Revisiting Recommendation Systems: Development, Lacunae, and Proposal for Hybridization

Revisiting Recommendation Systems: Development, Lacunae, and Proposal for Hybridization

Sagarika Bakshi (ITER, SOA University, India), Sweta Sarkar (ITER, SOA University, India), Alok Kumar Jagadev (ITER, SOA University, India) and Satchidananda Dehuri (Fakir Mohan University, India)
DOI: 10.4018/978-1-4666-2542-6.ch007
OnDemand PDF Download:
$30.00
List Price: $37.50

Abstract

Recommender systems are applied in a multitude of spheres and have a significant role in reduction of information overload on those websites that have the features of voting. Therefore, it is an urgent need for them to adapt and respond to immediate changes in user preference. To overcome the shortcomings of each individual approach to design the recommender systems, a myriad of ways to coalesce different recommender systems are proposed by researchers. In this chapter, the authors have presented an insight into the design of recommender systems developed, namely content-based and collaborative recommendations, their evaluation, their lacunae, and some hybrid models to enhance the quality of prediction.
Chapter Preview
Top

Introduction

Over the past few decades, Web use has made its impact on various arenas like e-commerce, social networking sites, and digital libraries. However, the irony is that an enormous amount of available information is not accessible to the users since they are unaware that it exists. It is therefore necessary to broadcast in an efficient manner the relevant information to the Web users. This situation offers a very attractive framework for researching in the form of new accurate and efficient techniques designed to access this information (Campos, Luna, & Huete, 2008). Recommender Systems (RSs) are a type of information filtering system that gives advice on products, information, or services that a user may be interested in. They assist users with the decision making process when choosing items with multiple alternatives. RSs are based on human social behavior where opinions and tastes of known acquaintances are taken into consideration while making decisions. RSs generate personalized recommendations incorporating various mathematical, probabilistic and soft computing techniques. Movie recommendation websites are probably the most well-known cases to users and are without a doubt the most well studied by researchers (Konstan, Miller, & Riedl, 2004; Antonopoulus & Salter, 2006; Yamada & Li, 2004) although there are many other fields in which RS have great and increasing importance, such as e-commerce (Jinghua, Kangning, & Shaohong, 2007), e-learning (Denis, 2007; Bobadilla, Serradilla, & Hernando, 2009), and digital libraries (Porcel & Herrera, 2010; Porcel, Moreno, & Herrera, 2009). Added to the meteoritic rise in dissemination of information, this decade has seen the development of many software products such as Web 2.0 that add to the generation of recommendations very abruptly. Therefore, it is a challenge for the researchers to design RS that can take into account many demographic, contextual and preference factors and predict useful items more efficiently. The core of a RS is its filtering algorithms namely knowledge, demographic, content, utility, collaborative-based or their combination, which when applied are called hybrid RS. Demographic based algorithm is established on the assumption that individuals with certain common personal attributes (sex, age, country, etc.) will also have common preferences, whilst content-based filtering recommends items similar to the ones the user preferred in the past. Utility-based and knowledge-based recommenders do not attempt to build long-term generalizations about their users, but rather base their advice on an evaluation of the match between a user’s need and the set of options available. Utility-based recommenders make suggestions based on the computation of the utility of each object for the user. However, the issue is how to create a utility function for each user. Currently, Collaborative Filtering (CF) is the most commonly used and studied technique based on the principle in which in order to make a recommendation to a given user, it first searches for the users of the system who have voted in the most similar way to this user, to later make the recommendations by taking the items most highly valued by the majority of their similar users (Fernando, Hernando, & Alca, 2011).Various approaches to recommend the items in a domain are:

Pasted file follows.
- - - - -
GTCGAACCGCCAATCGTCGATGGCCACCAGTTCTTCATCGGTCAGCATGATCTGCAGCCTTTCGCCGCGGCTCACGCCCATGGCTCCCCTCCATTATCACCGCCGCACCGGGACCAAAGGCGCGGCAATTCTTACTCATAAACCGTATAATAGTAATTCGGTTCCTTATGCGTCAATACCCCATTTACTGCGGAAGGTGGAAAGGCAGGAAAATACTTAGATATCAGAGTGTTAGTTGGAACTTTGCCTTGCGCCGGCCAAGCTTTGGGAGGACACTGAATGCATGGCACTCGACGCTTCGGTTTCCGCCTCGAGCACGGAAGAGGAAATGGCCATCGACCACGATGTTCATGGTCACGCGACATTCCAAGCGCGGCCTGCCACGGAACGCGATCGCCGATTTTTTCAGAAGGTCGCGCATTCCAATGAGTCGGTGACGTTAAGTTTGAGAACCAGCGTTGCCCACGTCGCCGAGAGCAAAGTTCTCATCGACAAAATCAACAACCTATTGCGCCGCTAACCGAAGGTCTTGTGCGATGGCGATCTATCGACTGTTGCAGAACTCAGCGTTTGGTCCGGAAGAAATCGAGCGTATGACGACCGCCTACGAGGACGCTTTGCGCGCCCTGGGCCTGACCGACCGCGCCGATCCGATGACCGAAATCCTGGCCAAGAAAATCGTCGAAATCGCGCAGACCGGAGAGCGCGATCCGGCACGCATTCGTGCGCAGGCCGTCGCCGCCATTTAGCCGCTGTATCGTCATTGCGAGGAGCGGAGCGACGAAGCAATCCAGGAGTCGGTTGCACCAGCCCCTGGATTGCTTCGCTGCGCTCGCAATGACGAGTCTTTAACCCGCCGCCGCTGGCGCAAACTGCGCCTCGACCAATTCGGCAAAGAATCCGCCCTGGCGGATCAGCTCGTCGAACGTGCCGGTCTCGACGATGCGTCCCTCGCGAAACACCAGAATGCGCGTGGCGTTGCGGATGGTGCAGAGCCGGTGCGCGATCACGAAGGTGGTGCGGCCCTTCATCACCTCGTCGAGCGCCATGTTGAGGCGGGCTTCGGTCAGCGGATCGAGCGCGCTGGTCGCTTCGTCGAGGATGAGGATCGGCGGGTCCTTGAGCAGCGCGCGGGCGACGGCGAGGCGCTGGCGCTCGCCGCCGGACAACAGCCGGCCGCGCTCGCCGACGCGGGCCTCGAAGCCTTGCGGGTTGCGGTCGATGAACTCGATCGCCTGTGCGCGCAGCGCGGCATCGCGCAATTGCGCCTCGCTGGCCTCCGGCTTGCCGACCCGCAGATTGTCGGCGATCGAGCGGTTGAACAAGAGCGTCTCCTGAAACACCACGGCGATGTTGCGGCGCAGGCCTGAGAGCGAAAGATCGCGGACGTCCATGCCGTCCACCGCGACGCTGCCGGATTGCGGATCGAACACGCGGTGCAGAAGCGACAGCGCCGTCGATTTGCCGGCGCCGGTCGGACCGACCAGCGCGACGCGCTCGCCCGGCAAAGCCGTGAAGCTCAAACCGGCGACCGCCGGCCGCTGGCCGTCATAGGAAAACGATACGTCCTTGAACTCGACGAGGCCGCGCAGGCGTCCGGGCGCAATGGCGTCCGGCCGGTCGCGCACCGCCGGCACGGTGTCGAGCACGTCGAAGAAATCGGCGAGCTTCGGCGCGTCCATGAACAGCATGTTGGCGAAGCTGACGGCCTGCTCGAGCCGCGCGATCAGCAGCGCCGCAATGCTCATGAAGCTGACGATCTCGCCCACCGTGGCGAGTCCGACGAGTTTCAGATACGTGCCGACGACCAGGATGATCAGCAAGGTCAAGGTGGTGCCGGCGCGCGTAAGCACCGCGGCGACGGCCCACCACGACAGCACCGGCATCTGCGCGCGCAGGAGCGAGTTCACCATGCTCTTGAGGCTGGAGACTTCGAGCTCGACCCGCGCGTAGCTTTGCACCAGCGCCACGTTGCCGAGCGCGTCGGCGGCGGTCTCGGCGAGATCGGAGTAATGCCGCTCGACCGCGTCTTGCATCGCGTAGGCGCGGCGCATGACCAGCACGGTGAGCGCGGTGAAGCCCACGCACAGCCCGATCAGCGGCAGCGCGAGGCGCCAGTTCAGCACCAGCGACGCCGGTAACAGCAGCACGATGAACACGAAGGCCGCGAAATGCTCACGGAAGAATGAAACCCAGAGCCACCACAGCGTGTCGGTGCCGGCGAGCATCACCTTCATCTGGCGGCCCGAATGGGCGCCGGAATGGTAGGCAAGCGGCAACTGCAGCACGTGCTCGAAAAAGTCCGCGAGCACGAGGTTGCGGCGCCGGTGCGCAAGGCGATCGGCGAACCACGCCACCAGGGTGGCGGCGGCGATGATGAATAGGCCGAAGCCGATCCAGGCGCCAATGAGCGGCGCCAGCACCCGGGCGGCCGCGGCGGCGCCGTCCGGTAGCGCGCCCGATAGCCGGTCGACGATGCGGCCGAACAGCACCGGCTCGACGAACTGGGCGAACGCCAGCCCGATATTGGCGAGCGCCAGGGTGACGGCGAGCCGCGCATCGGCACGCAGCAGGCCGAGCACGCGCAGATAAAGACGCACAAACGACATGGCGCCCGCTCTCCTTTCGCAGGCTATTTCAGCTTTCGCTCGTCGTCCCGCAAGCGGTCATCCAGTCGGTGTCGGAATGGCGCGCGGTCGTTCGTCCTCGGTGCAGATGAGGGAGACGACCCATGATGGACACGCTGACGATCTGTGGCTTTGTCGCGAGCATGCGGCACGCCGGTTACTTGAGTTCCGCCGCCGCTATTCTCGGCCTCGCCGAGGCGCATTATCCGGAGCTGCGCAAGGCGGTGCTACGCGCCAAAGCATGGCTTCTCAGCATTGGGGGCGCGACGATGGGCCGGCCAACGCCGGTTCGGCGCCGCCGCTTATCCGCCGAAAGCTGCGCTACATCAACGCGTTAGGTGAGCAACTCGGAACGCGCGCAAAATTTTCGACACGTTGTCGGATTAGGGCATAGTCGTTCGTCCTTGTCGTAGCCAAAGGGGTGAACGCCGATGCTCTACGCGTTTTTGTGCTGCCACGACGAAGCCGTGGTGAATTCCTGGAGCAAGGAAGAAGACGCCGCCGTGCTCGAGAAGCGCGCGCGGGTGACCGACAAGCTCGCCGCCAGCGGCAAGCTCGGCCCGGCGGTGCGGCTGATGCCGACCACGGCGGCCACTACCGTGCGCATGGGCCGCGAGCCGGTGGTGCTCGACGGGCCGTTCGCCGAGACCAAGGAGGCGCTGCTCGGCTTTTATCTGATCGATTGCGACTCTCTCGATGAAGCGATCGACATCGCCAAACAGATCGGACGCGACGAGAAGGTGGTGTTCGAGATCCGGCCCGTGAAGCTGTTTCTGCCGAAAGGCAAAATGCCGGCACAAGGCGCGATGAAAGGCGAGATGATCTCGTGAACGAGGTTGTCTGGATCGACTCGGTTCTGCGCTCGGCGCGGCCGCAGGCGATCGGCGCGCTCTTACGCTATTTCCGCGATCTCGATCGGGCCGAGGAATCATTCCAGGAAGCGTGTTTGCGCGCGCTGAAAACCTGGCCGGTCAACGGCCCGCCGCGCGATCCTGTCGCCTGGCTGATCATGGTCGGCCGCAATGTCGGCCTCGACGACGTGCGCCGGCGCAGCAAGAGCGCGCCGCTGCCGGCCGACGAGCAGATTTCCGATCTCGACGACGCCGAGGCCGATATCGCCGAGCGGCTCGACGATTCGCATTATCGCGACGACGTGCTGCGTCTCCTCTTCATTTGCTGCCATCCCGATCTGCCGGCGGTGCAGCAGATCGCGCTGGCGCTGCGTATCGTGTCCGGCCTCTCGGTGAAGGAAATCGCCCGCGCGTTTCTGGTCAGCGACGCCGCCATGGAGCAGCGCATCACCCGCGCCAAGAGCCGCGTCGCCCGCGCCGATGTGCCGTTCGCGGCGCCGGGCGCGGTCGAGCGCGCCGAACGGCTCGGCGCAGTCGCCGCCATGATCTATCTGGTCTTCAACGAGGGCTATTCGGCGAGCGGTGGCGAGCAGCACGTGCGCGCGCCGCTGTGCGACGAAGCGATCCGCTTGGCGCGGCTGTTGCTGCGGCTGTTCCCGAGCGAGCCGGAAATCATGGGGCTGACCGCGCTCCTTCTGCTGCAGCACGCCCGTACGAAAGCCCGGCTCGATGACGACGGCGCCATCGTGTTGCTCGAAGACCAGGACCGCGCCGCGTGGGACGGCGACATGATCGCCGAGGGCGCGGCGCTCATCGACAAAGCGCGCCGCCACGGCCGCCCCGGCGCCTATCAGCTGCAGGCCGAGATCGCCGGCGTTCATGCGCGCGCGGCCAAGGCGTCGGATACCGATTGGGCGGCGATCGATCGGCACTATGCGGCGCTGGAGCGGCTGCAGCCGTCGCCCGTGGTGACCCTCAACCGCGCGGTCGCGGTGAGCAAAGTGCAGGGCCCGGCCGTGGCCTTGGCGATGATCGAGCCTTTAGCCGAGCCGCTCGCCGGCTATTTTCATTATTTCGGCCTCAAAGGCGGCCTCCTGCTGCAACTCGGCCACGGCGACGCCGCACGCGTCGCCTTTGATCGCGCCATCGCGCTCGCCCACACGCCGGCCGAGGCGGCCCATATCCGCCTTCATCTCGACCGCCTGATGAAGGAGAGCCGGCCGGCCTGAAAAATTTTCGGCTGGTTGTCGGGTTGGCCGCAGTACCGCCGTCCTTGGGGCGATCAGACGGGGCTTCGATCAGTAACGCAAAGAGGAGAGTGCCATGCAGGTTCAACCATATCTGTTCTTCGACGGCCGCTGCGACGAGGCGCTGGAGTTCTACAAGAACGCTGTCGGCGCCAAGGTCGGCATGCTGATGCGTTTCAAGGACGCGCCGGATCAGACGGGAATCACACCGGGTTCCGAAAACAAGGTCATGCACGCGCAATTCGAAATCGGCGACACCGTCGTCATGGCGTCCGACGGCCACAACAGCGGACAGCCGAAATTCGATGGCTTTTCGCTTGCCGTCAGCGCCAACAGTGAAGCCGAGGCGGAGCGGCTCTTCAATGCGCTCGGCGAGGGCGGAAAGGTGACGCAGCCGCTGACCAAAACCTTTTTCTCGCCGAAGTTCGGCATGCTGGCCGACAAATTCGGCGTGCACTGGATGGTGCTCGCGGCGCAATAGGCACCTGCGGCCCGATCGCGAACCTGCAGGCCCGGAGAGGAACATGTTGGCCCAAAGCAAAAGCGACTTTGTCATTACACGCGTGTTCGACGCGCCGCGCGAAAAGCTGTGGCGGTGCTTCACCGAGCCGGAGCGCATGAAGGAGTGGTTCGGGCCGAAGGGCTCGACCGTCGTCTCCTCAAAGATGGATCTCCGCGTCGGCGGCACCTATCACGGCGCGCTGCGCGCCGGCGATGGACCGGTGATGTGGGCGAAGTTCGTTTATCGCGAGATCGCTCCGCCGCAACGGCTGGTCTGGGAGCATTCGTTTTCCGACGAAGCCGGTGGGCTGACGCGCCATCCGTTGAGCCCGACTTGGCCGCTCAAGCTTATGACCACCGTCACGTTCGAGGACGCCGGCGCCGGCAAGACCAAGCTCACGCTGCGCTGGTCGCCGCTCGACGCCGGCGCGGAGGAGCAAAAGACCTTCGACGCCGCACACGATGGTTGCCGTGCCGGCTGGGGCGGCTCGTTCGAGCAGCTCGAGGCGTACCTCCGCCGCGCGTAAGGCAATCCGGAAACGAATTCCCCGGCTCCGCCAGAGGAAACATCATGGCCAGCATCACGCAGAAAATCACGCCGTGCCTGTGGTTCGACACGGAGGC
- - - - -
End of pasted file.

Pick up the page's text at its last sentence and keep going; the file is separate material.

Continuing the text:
Complete Chapter List

Search this Book:
Reset